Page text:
“Companies have to decide for themselves what business models they might want in the future. They should look at the data they already have in their CRM systems, and look at what’s possible. Not shoot for the moon, but take smaller steps [towards a data-driven future].”
These smaller steps might include looking more closely at user information from their website, bringing every piece of it into a CRM system or data warehouse, so they have a single source of truth. And perhaps reconsider the infrastructure that they use, beyond data silos.
“In reality, of course, this is expensive, it’s risky, so we have to work step by step, do one transformation after the other, and work with the low-hanging fruits first,” adds Daffner.
Paramount, she says, is to be smart about the type of data you focus on (“more information does not mean better insights”), and be creative about how you use it to provide value to customers. An example given is the online retailer Zalando, which tracks clothing items returned due to wrong sizing, and uses this information to make personal sizing recommendations.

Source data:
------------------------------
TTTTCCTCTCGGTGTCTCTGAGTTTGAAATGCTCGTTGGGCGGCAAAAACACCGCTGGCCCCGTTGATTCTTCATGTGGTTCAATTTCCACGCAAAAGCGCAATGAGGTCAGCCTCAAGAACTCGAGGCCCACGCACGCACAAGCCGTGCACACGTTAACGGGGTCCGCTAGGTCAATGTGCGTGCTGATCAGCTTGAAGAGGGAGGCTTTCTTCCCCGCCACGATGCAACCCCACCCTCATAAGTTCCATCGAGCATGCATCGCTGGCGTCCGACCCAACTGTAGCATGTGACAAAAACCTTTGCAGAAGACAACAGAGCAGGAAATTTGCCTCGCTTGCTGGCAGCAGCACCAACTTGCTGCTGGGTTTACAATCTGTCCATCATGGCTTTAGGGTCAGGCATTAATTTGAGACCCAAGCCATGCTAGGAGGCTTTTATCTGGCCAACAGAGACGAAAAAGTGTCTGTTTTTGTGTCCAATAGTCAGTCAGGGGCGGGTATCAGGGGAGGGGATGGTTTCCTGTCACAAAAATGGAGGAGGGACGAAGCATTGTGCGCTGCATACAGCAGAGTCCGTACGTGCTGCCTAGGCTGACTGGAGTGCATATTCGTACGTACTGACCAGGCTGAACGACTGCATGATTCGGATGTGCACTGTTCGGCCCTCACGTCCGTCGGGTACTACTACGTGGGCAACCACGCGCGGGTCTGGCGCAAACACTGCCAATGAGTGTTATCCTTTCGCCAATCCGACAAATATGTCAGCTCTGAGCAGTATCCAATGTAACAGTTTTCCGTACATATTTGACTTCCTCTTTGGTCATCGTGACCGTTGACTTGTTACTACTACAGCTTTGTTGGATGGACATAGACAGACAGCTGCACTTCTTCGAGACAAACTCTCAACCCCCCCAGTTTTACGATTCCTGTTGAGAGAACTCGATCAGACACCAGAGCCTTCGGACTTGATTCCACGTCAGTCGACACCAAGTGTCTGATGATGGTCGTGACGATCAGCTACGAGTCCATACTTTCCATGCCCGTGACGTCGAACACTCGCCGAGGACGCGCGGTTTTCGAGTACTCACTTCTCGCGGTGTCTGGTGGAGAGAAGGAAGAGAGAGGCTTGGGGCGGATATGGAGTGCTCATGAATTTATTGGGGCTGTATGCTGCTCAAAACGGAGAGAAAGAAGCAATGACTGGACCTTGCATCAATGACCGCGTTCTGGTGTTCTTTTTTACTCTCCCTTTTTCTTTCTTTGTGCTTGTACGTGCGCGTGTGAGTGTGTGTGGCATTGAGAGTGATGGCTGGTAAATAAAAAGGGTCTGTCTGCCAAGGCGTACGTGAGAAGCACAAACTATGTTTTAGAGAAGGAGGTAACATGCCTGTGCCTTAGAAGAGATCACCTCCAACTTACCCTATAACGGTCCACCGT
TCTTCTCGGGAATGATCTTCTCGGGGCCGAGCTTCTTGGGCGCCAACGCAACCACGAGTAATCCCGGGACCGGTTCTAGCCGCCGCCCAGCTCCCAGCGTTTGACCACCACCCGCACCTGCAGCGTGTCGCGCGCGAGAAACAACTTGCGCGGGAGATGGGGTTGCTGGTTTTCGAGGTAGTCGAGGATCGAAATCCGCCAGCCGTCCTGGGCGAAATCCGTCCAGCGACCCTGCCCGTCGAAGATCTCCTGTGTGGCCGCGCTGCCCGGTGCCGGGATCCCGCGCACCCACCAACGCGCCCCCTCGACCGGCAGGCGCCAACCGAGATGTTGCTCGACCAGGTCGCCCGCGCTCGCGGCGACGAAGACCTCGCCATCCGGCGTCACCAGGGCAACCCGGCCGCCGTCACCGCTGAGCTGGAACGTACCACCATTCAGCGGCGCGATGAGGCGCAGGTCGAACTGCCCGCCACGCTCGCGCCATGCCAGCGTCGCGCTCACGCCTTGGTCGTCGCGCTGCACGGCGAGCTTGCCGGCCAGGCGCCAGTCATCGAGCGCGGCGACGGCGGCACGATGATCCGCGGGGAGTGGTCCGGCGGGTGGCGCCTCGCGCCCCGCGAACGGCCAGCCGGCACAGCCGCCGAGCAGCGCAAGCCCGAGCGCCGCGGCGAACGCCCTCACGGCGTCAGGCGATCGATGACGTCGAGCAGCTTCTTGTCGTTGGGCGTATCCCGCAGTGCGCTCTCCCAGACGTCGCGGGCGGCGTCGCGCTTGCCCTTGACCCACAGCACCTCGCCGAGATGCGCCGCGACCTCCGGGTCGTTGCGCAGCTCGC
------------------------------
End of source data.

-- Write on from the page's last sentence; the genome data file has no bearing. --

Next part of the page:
It’s clear then that the famed German Mittelstand (and SMEs elsewhere) must learn to harness their own customer data in ever more sophisticated ways. And compliance regulations can undoubtedly be onerous and complex. So does this mean that unfettered market forces should prevail? Or is more regulation the solution? The answer, of course, is not simple and lies in between two extremes…
“It’s a moral question,” says Daffner. “On the one hand, we have the ethical part that we have to find good rules and regulations. But what is already done cannot be undone – companies, especially here in Germany, have to innovate in order to succeed in the market.”